The Myth of Fingerprints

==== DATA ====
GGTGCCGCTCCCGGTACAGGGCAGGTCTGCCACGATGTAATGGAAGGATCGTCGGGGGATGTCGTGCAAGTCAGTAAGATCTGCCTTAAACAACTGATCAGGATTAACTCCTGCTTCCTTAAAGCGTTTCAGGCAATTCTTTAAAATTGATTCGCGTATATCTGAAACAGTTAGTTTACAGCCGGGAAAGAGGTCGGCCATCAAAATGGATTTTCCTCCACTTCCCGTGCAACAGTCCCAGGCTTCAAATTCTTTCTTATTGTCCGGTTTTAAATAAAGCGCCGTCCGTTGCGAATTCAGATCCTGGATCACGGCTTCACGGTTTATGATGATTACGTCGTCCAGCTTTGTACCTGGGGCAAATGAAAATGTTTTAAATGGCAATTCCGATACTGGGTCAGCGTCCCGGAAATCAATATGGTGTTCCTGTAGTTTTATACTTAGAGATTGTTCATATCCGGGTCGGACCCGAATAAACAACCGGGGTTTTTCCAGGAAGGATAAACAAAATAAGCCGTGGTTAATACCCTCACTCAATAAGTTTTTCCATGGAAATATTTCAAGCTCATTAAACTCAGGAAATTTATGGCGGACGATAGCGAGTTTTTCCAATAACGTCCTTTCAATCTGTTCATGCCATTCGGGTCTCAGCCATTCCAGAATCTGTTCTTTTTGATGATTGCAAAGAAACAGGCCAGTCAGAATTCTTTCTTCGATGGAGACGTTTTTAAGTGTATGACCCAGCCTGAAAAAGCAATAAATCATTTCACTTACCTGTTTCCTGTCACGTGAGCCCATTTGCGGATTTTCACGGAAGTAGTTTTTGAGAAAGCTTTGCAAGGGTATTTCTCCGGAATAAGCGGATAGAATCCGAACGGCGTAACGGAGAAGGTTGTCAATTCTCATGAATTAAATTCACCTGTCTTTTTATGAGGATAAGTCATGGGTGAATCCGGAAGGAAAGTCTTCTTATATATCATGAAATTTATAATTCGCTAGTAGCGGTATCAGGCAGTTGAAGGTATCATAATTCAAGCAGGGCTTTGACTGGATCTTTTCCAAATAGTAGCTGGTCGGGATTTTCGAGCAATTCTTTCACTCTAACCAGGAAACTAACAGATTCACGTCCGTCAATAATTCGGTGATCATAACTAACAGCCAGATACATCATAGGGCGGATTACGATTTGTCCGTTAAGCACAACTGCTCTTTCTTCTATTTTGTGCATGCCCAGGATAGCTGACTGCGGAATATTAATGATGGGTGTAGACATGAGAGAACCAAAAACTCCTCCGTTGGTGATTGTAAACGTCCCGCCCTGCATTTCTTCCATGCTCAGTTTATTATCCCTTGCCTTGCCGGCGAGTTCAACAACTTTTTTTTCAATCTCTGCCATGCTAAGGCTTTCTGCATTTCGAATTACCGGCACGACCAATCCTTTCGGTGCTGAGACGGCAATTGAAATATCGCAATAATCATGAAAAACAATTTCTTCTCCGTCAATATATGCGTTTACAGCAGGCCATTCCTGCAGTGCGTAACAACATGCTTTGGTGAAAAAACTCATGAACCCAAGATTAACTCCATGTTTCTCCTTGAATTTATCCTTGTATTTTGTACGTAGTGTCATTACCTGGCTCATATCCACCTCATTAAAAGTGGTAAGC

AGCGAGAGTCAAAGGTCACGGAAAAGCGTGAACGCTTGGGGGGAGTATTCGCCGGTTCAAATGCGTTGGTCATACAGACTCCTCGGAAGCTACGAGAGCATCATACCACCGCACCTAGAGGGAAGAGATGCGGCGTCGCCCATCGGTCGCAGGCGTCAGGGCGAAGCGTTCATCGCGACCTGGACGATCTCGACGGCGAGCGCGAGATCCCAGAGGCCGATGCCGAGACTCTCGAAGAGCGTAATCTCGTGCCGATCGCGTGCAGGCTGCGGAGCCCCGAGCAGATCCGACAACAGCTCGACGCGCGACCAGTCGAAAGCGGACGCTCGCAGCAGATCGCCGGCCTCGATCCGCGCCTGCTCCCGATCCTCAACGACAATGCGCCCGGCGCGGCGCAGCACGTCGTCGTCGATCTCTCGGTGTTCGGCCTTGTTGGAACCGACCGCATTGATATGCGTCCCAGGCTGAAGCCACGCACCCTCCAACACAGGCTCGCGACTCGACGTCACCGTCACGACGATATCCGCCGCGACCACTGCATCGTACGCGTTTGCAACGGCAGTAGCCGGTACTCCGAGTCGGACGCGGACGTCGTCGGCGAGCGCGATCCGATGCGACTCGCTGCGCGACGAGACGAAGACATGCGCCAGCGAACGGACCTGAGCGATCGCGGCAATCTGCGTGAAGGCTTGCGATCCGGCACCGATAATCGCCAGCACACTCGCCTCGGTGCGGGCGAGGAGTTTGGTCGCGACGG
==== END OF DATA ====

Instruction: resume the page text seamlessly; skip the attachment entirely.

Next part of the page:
Every red-blooded film fan wants to get behind small independent films the only problem is that sometimes indies can be just as dull and derivative as their big-budget Hollywood counterparts, and unfortunately director Bart Freundlich's 1999 The Myth of Fingerprints falls flat. The film deals with a family gathering during a Thanksgiving weekend in Maine, where old wounds recently opened threaten to disintegrate several relationships. Blythe Danner and Roy Scheider play the parents of four children, in particular the miserable Warren (Noah Wyle) and Mia (Julianne Moore), who try to come to terms with the past, and how previous events continue to affect their lives. Warren's pivotal encounters involve both an old girlfriend and his father; Moore, on the other hand, struggles with a bitterness and indifference that originated during her childhood that's only alleviated when she encounters an old acquaintance. But if the setup sounds worthy of a chick-flick on Lifetime, the story further suffers from both predictability and poorly developed characters. Even though the various characters are supposed to be distant and unable to relate well with each other, they don't evolve or grow as individuals by the film's end. Kudos to the entire cast for solid performances, but the material they're given isn't very substantial (and Moore immerses herself in a character she seems to have played in 90% of her other films maybe in the future she'll be able to play a less tortured, perhaps even happy person). Only Hope Davis stands out as Margaret, the girlfriend of the oldest brother Tom (Christopher Duva), stealing the few scenes she's in. Good transfer, Dolby Surround 2.0. Commentary by Freundlich and cinematographer Stephen Kazmierski (which is insightful and in many ways more interesting than the actual feature), cast and crew notes. Oh yeah, and there's a trailer, but it isn't for this film, it's for Neil Jordan's 1999 The End of the Affair, also staring Moore. Freundlich talks about the Myth of Fingerprints trailer on the commentary, but it's inexplicably absent from this release.